OCEAN CITY — About two weeks after the fatal fire at a historic downtown church that claimed the lives of two individuals, including the church pastor, the local woman critically injured in the blaze could soon be returning home in a remarkable story of determination.

The investigation into the Nov. 26 fire at the St. Paul’s by the Sea Episcopal Church on Baltimore Ave. at 3rd Street revealed a suspect, later identified as John Raymond Sterner, 56, of Ocean City, purchased gasoline at a nearby Shell station at the foot of the Route 50 bridge, walked several blocks to Baltimore Avenue, doused himself in gasoline, set himself on fire and then entered an area of the church rectory known as the Shepherd’s Crook.

Sterner was found deceased inside the building by first-arriving firefighters. During a search of the second floor of the structure, firefighters found the church pastor, Rev. David Dingwall, who was unconscious. Dingwall was quickly removed from the building and treated briefly at the scene by Ocean City paramedics before being transported to Atlantic General Hospital, where he later succumbed to his injuries. Last week, the Ocean City Fire Marshal’s Office ruled Sterner’s death a suicide and Dingwall’s death a homicide, but the survivor’s version of the events is a story of fortitude and courage highlighted by a will to live.

Shortly after setting himself on fire and entering the Shepherd’s Crook, Sterner came into contact with an adult female, later confirmed to be Dana Truitt, 42, of Ocean City, who was working as a volunteer at the church on that fateful Tuesday morning.

In a telephone interview with The Dispatch on Monday from her hospital room at Johns Hopkins Bayview Medical Center, Truitt recounted the events just prior to and after the blaze.

“I volunteer at the church on Tuesdays, Thursdays and Saturdays, and on that day I was helping with the Thanksgiving dinners,” she said. “When I looked outside, I saw the guy set himself on fire. He came in and said to me ‘you’re not getting outside’ and ‘you’re not leaving and you’re not getting out of here alive.’ I said ‘yes, I am’ and I fought my way by him. I got outside and that’s how I survived it.”

Truitt said Sterner attempted to prevent her from fleeing, but she was able to force her way past him. However, she was not able to get by the burning man before he came into contact with her and caught her on fire as well.

“He was able to grab my right side,” she said. “He grabbed me and said ‘you’re not going anywhere’ and I said ‘you watch me.’ That’s what I did. I pushed by him and I got back outside and the first thing I did was start to take my clothes off because I knew I wouldn’t live and I didn’t have any choice but to take my clothes off.”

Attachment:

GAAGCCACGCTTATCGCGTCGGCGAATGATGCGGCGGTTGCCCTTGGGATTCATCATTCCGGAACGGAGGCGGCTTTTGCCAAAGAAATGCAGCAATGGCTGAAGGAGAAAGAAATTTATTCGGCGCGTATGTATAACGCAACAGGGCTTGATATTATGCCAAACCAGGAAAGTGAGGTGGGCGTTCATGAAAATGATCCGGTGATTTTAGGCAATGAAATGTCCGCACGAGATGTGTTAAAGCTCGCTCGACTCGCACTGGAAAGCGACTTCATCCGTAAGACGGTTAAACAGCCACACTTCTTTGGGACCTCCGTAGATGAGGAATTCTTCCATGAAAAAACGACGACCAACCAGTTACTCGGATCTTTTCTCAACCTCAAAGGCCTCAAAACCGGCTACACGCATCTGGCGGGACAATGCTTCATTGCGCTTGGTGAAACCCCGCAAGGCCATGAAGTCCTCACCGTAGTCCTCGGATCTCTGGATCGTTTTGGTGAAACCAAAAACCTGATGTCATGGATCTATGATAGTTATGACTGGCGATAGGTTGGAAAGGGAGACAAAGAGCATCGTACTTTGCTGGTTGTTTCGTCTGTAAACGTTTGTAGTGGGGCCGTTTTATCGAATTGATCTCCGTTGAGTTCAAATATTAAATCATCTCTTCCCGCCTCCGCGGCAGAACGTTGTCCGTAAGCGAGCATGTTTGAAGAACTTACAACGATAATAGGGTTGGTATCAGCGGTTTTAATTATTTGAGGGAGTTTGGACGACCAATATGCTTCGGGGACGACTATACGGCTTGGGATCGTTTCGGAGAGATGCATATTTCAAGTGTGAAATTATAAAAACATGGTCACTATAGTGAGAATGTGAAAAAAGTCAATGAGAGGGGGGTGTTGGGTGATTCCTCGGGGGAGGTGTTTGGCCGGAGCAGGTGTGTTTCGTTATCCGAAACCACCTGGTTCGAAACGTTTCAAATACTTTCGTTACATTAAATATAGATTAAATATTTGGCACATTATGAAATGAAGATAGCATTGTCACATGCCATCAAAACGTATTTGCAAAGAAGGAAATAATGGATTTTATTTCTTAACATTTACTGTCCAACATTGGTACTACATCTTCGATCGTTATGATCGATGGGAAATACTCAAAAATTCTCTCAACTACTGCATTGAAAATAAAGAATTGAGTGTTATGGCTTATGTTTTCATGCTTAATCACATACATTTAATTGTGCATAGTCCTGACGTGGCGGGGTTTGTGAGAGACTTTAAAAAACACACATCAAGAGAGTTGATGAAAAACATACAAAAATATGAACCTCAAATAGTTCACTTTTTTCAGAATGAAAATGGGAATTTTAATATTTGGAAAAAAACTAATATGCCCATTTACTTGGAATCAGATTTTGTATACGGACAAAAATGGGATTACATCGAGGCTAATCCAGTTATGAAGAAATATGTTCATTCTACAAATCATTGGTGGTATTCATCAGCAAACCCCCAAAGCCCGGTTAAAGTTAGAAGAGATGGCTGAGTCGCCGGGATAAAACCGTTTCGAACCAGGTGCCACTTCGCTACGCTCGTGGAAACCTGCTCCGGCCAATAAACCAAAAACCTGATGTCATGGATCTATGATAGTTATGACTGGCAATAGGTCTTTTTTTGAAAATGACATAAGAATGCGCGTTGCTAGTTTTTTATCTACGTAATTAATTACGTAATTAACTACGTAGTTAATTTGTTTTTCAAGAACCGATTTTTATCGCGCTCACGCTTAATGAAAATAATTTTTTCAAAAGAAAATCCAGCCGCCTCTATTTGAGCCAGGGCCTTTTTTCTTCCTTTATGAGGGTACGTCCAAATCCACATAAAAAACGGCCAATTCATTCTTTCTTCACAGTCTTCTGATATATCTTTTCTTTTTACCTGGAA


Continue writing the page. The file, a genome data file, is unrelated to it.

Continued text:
So, Truitt was outside and on fire and attempting to take her burning clothes off when help arrived.

“I was outside and I started to take my clothes off when the fire company finally showed up,” she said. “They said ‘come on, get in the ambulance’ and I walked to the ambulance and that’s when they started cutting the rest of my clothes off. They said ‘Dana, we don’t know how you’re doing it honey, but you’re talking and can you tell us what happened and everything. I was telling them what was going on.”

Truitt said the incident happened without warning on a random quiet Tuesday morning at the church where she volunteered. She said she didn’t know Sterner personally, but was familiar with him as a regular at the Shepherd’s Crook.

“I had seen him before, but I didn’t really know him,” she said. “The one thing everybody around there knew about him was that he was a bad, bad alcoholic.”

Truitt said she was conscious during her transport via ambulance from the church fire to Berlin, but remembers little after that point.

“I remember being awake and alert as far as Berlin, but that’s when I think they gave me some medicine, because I started hurting real bad,” she said. “I was hurting from the beginning, but I must have been in shock because I really didn’t start hurting real bad until then. After that, I don’t remember anything until I got up here.”

Truitt said a couple of days past before she came around and woke up at Hopkins Bayview Medical Center.

“They said I should be able to go home in about two weeks,” she said. “That’s what they’re saying now.

Truitt said in the weeks since, she has had good days and bad days, but it appears she has turned a corner.

“Right now, they’re not letting me have anything to drink,” she said. “I’m getting fluids intravenously. I’m just so thirsty.”

Truitt certainly has a long road to recovery, but under the circumstances, she is happy to be alive and awaits the opportunity to return to her resort home.

“They said for somebody that has third-degree burns like I got, they said I’m healing up real good,” she said. “They’ve said they have never seen anything like it before. That’s good news I guess.”

Truitt has worked for resort property owner Spiro Buas for the last few years and her fiancé has worked for Buas for 14 years or so. Already, Buas is organizing a fundraising effort for Truitt to help her with mounting medical costs and other expenses. An account has been opened in her name at the Bank of Ocean City titled the Dana Truitt Donation Fund. Donations can be made at any Bank of Ocean City branch or by mail to the Dana Truitt Donation Fund, C/O Bank of Ocean City, P.O. Box 150, Ocean City, Md. 21843.

It’s important for donors to specify the Dana Truitt Donation Fund as the Bank of Ocean City has other funds established in relation to the fire. In addition, donations can be made to the fund through www.ocrooms.com through the website’s donation link on the main page. The method of payment on the website is through PayPal.

The Dispatch will have more information about additional fundraising efforts for Truitt when they become available.